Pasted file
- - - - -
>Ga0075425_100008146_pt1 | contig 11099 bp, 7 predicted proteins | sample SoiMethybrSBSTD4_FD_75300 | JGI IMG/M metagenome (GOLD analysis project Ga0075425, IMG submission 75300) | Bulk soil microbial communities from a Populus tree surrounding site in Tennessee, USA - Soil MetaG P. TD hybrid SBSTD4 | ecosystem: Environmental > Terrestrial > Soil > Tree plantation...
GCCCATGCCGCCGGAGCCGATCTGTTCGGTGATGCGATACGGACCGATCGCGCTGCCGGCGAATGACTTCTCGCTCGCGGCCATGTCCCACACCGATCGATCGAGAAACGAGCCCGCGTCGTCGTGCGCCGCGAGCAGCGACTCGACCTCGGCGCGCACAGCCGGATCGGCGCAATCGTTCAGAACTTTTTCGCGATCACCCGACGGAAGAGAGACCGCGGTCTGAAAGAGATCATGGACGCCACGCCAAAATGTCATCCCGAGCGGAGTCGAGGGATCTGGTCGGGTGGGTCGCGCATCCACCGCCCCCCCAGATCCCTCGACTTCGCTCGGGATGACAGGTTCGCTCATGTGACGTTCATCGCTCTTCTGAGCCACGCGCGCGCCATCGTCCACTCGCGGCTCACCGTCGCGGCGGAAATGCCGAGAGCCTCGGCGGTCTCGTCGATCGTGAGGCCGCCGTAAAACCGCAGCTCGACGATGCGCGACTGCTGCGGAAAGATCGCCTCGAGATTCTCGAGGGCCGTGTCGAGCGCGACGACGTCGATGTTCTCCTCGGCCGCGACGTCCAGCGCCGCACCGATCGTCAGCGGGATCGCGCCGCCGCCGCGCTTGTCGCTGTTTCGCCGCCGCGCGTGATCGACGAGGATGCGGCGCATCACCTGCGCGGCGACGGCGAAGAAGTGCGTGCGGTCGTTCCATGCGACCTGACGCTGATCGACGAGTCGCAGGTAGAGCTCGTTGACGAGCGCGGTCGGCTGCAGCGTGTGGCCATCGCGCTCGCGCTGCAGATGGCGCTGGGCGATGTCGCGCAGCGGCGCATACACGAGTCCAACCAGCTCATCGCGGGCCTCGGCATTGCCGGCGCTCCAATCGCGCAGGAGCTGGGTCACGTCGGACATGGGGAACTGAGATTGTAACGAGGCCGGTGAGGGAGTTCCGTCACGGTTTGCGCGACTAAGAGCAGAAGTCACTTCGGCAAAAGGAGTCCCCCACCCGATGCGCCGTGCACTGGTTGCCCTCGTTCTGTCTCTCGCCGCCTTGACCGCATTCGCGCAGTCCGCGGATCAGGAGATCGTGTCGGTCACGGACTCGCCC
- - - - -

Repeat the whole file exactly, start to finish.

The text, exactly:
>Ga0075425_100008146_pt1 | contig 11099 bp, 7 predicted proteins | sample SoiMethybrSBSTD4_FD_75300 | JGI IMG/M metagenome (GOLD analysis project Ga0075425, IMG submission 75300) | Bulk soil microbial communities from a Populus tree surrounding site in Tennessee, USA - Soil MetaG P. TD hybrid SBSTD4 | ecosystem: Environmental > Terrestrial > Soil > Tree plantation...
GCCCATGCCGCCGGAGCCGATCTGTTCGGTGATGCGATACGGACCGATCGCGCTGCCGGCGAATGACTTCTCGCTCGCGGCCATGTCCCACACCGATCGATCGAGAAACGAGCCCGCGTCGTCGTGCGCCGCGAGCAGCGACTCGACCTCGGCGCGCACAGCCGGATCGGCGCAATCGTTCAGAACTTTTTCGCGATCACCCGACGGAAGAGAGACCGCGGTCTGAAAGAGATCATGGACGCCACGCCAAAATGTCATCCCGAGCGGAGTCGAGGGATCTGGTCGGGTGGGTCGCGCATCCACCGCCCCCCCAGATCCCTCGACTTCGCTCGGGATGACAGGTTCGCTCATGTGACGTTCATCGCTCTTCTGAGCCACGCGCGCGCCATCGTCCACTCGCGGCTCACCGTCGCGGCGGAAATGCCGAGAGCCTCGGCGGTCTCGTCGATCGTGAGGCCGCCGTAAAACCGCAGCTCGACGATGCGCGACTGCTGCGGAAAGATCGCCTCGAGATTCTCGAGGGCCGTGTCGAGCGCGACGACGTCGATGTTCTCCTCGGCCGCGACGTCCAGCGCCGCACCGATCGTCAGCGGGATCGCGCCGCCGCCGCGCTTGTCGCTGTTTCGCCGCCGCGCGTGATCGACGAGGATGCGGCGCATCACCTGCGCGGCGACGGCGAAGAAGTGCGTGCGGTCGTTCCATGCGACCTGACGCTGATCGACGAGTCGCAGGTAGAGCTCGTTGACGAGCGCGGTCGGCTGCAGCGTGTGGCCATCGCGCTCGCGCTGCAGATGGCGCTGGGCGATGTCGCGCAGCGGCGCATACACGAGTCCAACCAGCTCATCGCGGGCCTCGGCATTGCCGGCGCTCCAATCGCGCAGGAGCTGGGTCACGTCGGACATGGGGAACTGAGATTGTAACGAGGCCGGTGAGGGAGTTCCGTCACGGTTTGCGCGACTAAGAGCAGAAGTCACTTCGGCAAAAGGAGTCCCCCACCCGATGCGCCGTGCACTGGTTGCCCTCGTTCTGTCTCTCGCCGCCTTGACCGCATTCGCGCAGTCCGCGGATCAGGAGATCGTGTCGGTCACGGACTCGCCC